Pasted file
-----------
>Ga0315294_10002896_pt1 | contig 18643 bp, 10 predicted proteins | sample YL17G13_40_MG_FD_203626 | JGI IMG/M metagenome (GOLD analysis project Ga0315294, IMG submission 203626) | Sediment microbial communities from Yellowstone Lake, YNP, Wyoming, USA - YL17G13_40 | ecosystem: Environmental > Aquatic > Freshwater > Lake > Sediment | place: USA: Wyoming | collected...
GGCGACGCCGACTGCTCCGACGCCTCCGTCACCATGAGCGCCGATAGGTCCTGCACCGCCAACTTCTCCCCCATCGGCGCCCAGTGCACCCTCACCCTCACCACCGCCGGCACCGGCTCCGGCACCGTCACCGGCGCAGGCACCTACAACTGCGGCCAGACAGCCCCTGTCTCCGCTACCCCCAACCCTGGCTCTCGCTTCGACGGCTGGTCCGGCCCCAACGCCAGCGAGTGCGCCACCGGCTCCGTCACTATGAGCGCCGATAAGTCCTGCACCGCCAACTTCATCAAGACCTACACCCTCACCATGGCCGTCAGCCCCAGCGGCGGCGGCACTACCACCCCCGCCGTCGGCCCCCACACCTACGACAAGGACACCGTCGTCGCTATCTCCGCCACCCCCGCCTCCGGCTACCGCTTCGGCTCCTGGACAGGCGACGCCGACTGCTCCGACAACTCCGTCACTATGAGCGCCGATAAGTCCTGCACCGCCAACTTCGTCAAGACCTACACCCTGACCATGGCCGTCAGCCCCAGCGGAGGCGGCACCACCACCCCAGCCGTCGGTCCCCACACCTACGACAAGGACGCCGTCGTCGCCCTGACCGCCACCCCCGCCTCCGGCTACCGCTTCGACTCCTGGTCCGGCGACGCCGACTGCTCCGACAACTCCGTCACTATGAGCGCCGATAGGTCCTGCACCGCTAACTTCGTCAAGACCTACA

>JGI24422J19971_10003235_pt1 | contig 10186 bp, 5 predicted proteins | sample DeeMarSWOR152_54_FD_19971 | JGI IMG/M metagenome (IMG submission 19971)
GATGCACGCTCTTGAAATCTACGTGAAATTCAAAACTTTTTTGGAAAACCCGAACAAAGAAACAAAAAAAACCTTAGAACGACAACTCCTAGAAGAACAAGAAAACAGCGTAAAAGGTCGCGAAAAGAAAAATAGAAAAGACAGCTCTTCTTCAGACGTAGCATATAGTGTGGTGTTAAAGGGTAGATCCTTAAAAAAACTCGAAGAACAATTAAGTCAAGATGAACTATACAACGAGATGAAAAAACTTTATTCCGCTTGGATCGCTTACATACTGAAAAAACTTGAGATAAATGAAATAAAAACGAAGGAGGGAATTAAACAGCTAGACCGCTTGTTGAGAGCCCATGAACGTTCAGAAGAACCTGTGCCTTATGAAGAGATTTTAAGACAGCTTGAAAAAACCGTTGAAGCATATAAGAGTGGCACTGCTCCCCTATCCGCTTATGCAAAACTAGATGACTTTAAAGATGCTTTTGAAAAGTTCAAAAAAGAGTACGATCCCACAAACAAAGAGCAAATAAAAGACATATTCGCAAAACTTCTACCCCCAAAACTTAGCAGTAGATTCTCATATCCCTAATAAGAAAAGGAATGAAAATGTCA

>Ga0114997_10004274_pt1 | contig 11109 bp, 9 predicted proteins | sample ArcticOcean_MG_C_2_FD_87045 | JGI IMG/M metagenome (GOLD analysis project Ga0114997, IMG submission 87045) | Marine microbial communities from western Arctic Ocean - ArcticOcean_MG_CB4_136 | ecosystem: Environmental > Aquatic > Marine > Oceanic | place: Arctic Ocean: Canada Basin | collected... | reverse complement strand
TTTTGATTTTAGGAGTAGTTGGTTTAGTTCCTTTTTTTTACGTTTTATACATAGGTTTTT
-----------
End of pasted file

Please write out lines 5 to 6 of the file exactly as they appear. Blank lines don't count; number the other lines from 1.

>Ga0114997_10004274_pt1 | contig 11109 bp, 9 predicted proteins | sample ArcticOcean_MG_C_2_FD_87045 | JGI IMG/M metagenome (GOLD analysis project Ga0114997, IMG submission 87045) | Marine microbial communities from western Arctic Ocean - ArcticOcean_MG_CB4_136 | ecosystem: Environmental > Aquatic > Marine > Oceanic | place: Arctic Ocean: Canada Basin | collected... | reverse complement strand
TTTTGATTTTAGGAGTAGTTGGTTTAGTTCCTTTTTTTTACGTTTTATACATAGGTTTTT